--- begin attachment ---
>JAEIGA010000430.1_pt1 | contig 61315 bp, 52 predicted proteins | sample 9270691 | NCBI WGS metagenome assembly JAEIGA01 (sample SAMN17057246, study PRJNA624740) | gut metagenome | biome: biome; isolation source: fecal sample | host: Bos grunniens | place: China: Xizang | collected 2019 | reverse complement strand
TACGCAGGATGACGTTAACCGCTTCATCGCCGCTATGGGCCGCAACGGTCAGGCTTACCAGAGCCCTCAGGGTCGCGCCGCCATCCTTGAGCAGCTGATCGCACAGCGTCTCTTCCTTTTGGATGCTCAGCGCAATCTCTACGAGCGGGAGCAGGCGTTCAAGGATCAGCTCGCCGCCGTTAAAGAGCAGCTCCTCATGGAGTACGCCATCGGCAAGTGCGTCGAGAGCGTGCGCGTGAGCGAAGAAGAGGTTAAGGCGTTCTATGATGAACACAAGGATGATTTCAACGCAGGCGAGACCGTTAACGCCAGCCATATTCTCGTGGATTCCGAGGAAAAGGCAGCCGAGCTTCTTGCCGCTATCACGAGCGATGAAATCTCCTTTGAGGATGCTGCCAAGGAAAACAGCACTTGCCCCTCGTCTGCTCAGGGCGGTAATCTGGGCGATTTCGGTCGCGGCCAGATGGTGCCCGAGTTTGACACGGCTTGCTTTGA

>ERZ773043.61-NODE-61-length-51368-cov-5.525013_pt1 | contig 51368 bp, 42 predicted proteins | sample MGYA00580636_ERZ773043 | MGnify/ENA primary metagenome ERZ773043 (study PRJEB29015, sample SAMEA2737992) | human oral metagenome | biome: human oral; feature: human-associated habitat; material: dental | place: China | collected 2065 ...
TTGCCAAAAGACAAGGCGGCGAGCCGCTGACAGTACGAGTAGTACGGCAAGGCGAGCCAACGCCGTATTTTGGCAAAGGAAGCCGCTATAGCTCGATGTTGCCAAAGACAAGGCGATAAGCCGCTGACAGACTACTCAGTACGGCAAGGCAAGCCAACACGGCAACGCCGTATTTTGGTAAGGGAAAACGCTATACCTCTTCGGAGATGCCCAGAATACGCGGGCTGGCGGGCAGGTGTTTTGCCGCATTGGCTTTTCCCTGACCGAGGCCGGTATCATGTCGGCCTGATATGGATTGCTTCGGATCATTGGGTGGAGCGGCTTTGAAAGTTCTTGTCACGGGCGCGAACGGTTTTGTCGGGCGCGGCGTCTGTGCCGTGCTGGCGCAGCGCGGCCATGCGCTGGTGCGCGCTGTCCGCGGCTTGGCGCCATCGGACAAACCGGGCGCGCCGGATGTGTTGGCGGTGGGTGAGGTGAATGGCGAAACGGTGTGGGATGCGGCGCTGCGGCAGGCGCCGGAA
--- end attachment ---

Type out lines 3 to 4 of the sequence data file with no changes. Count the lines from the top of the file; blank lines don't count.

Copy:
>ERZ773043.61-NODE-61-length-51368-cov-5.525013_pt1 | contig 51368 bp, 42 predicted proteins | sample MGYA00580636_ERZ773043 | MGnify/ENA primary metagenome ERZ773043 (study PRJEB29015, sample SAMEA2737992) | human oral metagenome | biome: human oral; feature: human-associated habitat; material: dental | place: China | collected 2065 ...
TTGCCAAAAGACAAGGCGGCGAGCCGCTGACAGTACGAGTAGTACGGCAAGGCGAGCCAACGCCGTATTTTGGCAAAGGAAGCCGCTATAGCTCGATGTTGCCAAAGACAAGGCGATAAGCCGCTGACAGACTACTCAGTACGGCAAGGCAAGCCAACACGGCAACGCCGTATTTTGGTAAGGGAAAACGCTATACCTCTTCGGAGATGCCCAGAATACGCGGGCTGGCGGGCAGGTGTTTTGCCGCATTGGCTTTTCCCTGACCGAGGCCGGTATCATGTCGGCCTGATATGGATTGCTTCGGATCATTGGGTGGAGCGGCTTTGAAAGTTCTTGTCACGGGCGCGAACGGTTTTGTCGGGCGCGGCGTCTGTGCCGTGCTGGCGCAGCGCGGCCATGCGCTGGTGCGCGCTGTCCGCGGCTTGGCGCCATCGGACAAACCGGGCGCGCCGGATGTGTTGGCGGTGGGTGAGGTGAATGGCGAAACGGTGTGGGATGCGGCGCTGCGGCAGGCGCCGGAA